But it remained unclear whether an end-of-war declaration would convince the North to commit to the kind of serious steps toward denuclearization that Washington demands, according to South Korean analysts and officials, who say the North will likely calibrate its commitment to denuclearization on whether Mr. Trump grants sanctions relief, the North’s top priority.
American and South Korean analysts have expressed fear that declaring an end to the war would give Mr. Kim reason to demand that the United States withdraw its 28,500 troops from the South while the North remains a nuclear-armed state.
But South Korean officials said the declaration would be merely a “political statement” that would “give the North Koreans some comfort.” North Korea has long argued that it was forced to develop a nuclear deterrent because of American “hostility,” and that it would keep that deterrent until it felt safe from American aggression.
Mr. Kim, the South Korean presidential spokesman, said on Monday that an end-of-war declaration would not replace the 1953 Korean Armistice Agreement but rather serve as “an entrance point” for starting complex negotiations for replacing the armistice with a formal peace treaty. Mr. Moon has also said that an end-of-war declaration should not affect the American military presence in South Korea or his country’s alliance with the United States, which he said served a broader role in regional security.
South Korea had earlier hoped that an end-of-war declaration would be made in the presence of Mr. Moon and even China’s president, Xi Jinping. China fought for North Korea during the war, while American troops fought alongside the South Koreans.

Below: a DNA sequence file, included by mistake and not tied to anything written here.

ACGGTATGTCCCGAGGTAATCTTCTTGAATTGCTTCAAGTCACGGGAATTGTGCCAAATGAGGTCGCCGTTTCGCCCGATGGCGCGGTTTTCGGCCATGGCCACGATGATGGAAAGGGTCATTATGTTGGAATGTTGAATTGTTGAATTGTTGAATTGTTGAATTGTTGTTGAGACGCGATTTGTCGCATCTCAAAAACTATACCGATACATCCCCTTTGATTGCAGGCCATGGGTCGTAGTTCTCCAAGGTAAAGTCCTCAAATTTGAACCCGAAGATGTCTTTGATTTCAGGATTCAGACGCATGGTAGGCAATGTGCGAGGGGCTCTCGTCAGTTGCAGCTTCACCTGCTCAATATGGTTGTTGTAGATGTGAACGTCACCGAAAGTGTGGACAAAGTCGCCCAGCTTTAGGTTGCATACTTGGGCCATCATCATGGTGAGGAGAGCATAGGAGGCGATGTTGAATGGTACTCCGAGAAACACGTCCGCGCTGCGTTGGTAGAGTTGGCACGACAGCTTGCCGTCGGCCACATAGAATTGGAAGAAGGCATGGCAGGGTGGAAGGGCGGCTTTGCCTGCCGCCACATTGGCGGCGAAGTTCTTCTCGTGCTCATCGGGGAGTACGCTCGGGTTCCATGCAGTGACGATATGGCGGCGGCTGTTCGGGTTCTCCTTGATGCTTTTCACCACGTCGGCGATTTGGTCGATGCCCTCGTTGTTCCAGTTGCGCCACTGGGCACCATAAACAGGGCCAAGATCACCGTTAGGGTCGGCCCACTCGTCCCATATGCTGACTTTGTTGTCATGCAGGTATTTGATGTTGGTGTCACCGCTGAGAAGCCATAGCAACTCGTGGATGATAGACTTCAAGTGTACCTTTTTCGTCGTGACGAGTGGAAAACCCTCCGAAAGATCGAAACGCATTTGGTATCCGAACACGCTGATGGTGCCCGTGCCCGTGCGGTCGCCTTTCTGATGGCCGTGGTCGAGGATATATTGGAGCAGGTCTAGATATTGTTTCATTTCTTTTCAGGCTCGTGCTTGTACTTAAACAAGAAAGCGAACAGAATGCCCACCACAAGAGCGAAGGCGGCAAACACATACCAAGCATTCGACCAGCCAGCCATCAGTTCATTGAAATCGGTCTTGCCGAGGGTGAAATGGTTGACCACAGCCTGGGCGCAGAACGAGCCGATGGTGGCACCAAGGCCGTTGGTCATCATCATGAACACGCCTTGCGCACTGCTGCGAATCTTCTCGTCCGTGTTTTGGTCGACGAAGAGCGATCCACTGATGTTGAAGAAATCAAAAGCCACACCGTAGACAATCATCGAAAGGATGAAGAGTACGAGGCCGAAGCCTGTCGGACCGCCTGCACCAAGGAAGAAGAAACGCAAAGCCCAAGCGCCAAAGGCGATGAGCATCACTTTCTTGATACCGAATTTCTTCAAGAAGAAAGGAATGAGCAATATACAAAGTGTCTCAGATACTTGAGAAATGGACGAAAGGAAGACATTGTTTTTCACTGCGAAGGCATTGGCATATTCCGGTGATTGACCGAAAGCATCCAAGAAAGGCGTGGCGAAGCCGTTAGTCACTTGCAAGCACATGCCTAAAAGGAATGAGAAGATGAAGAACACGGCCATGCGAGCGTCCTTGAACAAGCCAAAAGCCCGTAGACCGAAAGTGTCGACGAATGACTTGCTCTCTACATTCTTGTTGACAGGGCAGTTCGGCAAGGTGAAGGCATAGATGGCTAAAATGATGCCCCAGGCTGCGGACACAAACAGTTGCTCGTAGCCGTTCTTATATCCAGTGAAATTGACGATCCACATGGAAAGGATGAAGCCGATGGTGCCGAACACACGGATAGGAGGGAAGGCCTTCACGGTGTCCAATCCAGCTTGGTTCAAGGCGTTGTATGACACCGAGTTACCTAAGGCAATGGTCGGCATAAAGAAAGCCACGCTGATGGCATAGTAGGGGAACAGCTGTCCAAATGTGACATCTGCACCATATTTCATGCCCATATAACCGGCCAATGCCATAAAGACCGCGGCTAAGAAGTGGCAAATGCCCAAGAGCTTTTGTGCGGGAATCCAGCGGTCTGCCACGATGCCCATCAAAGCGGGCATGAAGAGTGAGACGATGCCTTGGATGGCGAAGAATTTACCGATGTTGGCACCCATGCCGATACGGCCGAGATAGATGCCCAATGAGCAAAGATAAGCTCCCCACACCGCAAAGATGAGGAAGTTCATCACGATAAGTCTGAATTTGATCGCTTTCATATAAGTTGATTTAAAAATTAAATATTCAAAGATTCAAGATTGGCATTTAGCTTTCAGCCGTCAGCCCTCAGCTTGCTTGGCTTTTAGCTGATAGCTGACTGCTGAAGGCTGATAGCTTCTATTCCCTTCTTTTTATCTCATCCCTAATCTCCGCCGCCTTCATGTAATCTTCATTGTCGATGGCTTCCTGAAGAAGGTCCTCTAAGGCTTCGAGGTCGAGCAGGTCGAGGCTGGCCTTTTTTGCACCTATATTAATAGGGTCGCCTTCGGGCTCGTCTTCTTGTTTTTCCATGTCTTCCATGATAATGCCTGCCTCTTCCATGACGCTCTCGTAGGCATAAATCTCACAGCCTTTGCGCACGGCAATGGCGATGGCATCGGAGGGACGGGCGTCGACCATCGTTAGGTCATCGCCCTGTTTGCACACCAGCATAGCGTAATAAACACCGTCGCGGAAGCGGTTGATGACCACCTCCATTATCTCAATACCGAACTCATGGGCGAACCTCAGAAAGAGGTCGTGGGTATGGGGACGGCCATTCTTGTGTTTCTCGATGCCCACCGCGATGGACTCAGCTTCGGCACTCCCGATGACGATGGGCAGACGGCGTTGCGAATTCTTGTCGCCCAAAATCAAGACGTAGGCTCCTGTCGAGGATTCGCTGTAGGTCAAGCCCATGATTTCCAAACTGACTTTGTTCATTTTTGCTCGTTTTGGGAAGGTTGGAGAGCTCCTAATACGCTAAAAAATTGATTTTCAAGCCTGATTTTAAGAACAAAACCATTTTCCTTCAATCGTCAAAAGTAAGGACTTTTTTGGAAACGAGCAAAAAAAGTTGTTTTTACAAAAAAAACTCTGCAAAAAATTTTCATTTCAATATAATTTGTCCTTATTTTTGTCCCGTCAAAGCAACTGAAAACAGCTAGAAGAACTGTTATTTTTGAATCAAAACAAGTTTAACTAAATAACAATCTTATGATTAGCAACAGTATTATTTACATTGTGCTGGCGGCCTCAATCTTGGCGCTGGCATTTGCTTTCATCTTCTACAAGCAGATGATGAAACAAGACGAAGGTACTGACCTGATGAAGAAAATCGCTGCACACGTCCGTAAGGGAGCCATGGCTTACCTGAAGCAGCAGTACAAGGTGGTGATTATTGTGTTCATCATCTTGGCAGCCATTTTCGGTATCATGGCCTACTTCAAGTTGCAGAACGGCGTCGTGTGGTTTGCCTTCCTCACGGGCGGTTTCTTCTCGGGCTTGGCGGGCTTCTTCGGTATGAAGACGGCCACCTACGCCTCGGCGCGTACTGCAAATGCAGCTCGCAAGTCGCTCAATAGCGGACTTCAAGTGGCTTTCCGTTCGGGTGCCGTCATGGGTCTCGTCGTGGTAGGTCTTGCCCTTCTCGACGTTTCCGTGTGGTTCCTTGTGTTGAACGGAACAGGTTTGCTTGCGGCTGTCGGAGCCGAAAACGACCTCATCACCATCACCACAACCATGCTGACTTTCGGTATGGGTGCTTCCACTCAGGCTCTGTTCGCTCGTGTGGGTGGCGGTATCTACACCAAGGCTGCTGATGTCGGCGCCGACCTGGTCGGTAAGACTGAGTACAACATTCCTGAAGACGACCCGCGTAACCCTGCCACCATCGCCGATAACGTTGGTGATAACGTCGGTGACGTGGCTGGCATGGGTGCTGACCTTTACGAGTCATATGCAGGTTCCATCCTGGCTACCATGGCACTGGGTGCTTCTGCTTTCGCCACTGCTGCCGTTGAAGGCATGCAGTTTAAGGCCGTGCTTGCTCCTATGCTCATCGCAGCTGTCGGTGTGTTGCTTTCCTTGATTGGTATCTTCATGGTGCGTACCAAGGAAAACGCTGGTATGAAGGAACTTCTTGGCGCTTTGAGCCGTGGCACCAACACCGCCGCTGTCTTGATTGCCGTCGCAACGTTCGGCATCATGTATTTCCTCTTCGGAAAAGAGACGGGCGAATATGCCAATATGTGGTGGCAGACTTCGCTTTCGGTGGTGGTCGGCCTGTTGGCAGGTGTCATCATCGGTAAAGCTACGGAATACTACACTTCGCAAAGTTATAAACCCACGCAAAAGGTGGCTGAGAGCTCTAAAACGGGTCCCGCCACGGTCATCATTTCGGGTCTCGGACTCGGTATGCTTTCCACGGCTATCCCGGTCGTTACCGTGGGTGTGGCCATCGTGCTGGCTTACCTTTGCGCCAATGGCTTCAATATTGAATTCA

But on Monday, Mr. Kim, the presidential spokesman, said that unlike a peace treaty that should be negotiated among the two Koreas, the United States and China, a bilateral end-of-war declaration between the United States and North Korea could be enough. The United States and South Korea now have formal diplomatic ties with China, making such a declaration irrelevant to Beijing. South and North Korea have signed military and other agreements in recent months that Mr. Kim said were tantamount to a nonaggression treaty.
“The North and the United States are the only ones remaining, and if the two declare an end to the war, it will mean that all the four countries that fought war on the Korean Peninsula have declared an end to war,” he said. “Our government welcomes an end-of-war declaration no matter what format it might take, as long as it helps encourage and advance denuclearization.”
But the spokesman said an end-of-war declaration is “different from the peace treaty.” The peace treaty could be signed only “at the end stage of denuclearization,” he said.
Mr. Moon on Monday urged his people to prepare for a possible fundamental shift in relations on the Korean Peninsula after the Hanoi summit meeting.
“If the upcoming summit produces results, now is the real beginning,” he was quoted as saying during a meeting with his senior presidential staff. “Standing at the center of history, not the periphery, we will take the lead in preparing for a new Korean Peninsula regime — one that is moving from war and confrontation toward peace and harmony, and from factionalism and ideology toward economic prosperity.”